This is the most interesting interview done to date. In what was perceived as a failed attempt to interview Gabriel Iglesias himself, ended up being a fantastic interview filled with advice and wisdom from the comedians who tour and open for Gabriel Iglesias regularly. The way it happened is, Gabriel Iglesias sold out the entire Toyota Center arena, and then the very next night, Iglesias put on a free show at the Improv for the first 300 fans who showed up with proof of tickets from the previous night.
On this show titled “Fluffy & Friends”, Gabriel Iglesias showcased his favorite up-and-coming comedians open and tour with him–comedians who have appeared on Comedy Central, and so much more. The comedians in this interview include:
Shaun Latham: Shaun appeared on the first season of “Gabriel Iglesias Presents: Stand Up Revolution” on Comedy Central. Shaun has traveled all across the country opening for Gabriel Iglesias.
G. Reilly: Performs in every major club in Los Angeles, and travels all across the country with Gabriel Iglesias. He also appeared in “Aloha Fluffy: Gabriel Iglesias Live From Hawaii”.
Dillon Garcia: Dillon appeared on “Gabriel Iglesias Presents: Stand Up Revolution” on Comedy Central. Aside from opening for big names like Gabriel Iglesias, Dillon has also opened for Nick Swardson, Dave Chappelle.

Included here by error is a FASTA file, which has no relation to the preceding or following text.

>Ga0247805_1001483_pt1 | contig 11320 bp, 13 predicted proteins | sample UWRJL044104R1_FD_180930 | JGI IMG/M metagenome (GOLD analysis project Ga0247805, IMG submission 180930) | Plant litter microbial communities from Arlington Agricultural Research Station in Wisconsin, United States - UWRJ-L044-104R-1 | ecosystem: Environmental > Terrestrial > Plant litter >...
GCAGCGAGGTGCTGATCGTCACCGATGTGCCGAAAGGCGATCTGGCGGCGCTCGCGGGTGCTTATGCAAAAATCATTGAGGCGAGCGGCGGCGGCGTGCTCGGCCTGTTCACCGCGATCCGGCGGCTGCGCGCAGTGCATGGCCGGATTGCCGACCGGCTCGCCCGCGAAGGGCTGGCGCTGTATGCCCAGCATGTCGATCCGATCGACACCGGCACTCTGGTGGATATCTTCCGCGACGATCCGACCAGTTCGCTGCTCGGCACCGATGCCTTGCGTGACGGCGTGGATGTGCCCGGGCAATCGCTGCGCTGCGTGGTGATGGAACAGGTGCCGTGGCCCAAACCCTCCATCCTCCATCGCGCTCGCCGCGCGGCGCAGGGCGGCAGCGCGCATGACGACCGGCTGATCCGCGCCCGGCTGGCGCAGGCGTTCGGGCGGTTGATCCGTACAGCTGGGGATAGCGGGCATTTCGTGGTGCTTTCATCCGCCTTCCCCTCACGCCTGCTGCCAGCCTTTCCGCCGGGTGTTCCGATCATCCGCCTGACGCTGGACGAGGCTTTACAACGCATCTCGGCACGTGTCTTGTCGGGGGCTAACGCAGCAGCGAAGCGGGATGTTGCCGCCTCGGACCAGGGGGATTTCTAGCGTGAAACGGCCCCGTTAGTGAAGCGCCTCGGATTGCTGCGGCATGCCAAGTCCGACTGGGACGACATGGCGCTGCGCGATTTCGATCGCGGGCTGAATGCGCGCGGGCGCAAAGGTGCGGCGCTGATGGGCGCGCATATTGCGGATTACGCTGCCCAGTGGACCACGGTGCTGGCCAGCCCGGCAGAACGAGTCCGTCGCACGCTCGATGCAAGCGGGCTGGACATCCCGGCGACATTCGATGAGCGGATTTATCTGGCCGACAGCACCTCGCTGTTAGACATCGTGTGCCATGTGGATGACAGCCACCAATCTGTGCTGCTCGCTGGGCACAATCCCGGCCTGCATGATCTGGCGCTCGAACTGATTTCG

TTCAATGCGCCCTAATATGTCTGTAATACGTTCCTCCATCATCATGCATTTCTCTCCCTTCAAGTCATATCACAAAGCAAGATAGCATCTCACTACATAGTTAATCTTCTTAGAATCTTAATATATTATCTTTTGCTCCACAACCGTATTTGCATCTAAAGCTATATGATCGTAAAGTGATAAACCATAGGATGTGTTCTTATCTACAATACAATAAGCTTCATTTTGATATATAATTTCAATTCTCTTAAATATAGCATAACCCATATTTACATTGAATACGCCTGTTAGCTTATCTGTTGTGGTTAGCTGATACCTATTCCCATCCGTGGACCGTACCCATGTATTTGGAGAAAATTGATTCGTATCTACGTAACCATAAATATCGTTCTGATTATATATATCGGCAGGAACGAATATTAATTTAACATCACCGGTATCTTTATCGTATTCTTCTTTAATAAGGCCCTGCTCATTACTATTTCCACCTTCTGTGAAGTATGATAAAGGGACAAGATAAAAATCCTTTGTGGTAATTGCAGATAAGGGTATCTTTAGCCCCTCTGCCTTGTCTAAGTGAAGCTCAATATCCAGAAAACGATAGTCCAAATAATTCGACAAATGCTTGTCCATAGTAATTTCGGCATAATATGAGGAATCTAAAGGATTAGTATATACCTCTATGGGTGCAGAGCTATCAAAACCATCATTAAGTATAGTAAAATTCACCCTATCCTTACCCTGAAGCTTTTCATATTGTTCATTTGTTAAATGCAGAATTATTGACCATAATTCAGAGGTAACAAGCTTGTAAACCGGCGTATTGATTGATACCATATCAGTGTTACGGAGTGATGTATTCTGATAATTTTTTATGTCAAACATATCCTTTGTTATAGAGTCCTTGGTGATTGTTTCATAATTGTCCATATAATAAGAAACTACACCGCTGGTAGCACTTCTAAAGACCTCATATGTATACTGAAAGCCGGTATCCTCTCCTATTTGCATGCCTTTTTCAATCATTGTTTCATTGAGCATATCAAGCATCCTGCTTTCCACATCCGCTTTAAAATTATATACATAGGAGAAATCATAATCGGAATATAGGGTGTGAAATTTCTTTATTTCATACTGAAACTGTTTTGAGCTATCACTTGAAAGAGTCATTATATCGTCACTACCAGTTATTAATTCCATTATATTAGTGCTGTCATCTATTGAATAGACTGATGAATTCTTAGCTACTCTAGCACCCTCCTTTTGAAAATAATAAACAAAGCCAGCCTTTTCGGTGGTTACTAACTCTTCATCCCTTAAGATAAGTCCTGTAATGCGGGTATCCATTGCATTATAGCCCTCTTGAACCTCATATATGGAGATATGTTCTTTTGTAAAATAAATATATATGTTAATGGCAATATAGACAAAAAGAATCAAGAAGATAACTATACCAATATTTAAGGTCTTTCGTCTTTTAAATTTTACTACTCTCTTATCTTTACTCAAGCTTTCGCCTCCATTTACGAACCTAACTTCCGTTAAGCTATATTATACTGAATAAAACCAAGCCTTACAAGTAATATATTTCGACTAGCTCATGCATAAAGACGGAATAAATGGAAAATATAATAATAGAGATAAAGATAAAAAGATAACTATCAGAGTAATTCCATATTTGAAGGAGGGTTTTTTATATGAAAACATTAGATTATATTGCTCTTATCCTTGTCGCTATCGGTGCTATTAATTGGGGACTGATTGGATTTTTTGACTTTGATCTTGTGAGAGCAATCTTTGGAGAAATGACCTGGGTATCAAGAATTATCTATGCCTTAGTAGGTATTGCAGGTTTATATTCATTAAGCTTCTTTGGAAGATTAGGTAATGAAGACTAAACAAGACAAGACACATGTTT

What’s the best advice you can give to young comics?
Best advice? Just keep doing it. JUST. KEEP. DOING IT. Don’t listen to the punks that are on your level. The last thing you want is to be influenced by the donkeys at your level. They don’t know more than you, so they can’t give you advice.
How important is the “popularity” and the exposure that comics chase after?
Always know, whether it’s a contest or a one-nighter—it’s NOTHING. Your only goal should be to work harder and get funnier. Don’t get wrapped up in the local hype, or the “Funniest Person In Town” kind of hype or this ‘n that. Just work on your jokes. Record every set, and listen back. Listen to the shitty sets that you don’t want to hear—fight through it! Listen to not only where they laughed, but listen where they DIDN’T laugh.
What are your thoughts on doing comedy contests in hopes of elevating your career?
None of this is gonna make you a star. I don’t care if it’s a “Funniest Person On This Side of the Mississippi” contest! [laughs] The only thing these contests do is they try to get the crowd packed on a night that usually isn’t. That’s all that is. Just make sure that you’re working on bits. Whatever the show is, know that it’s all just another fight—like a boxer.
Words of wisdom, G. Reilly?
Comedy is a MOTHERFUCKER. It’s a motherfucker! In order to make it, you hafta shut EVERYTHING down: Friends, family, relationships…it’s a motherfucker, man! I’ve been doin’ this for 15 years. This is forreal. It’s HARD. But, they’re giving away millions! Think about this: All your life you’ve heard, “A Million Dollars”. You think a million dollars is a lot of money because all your life you’ve heard people say it. All you gotta do is focus on the first million. FOCUS ON THE FIRST MILLION! It’ll all happen if you treat it like a job. All right, I’m out!
When did you start doing comedy?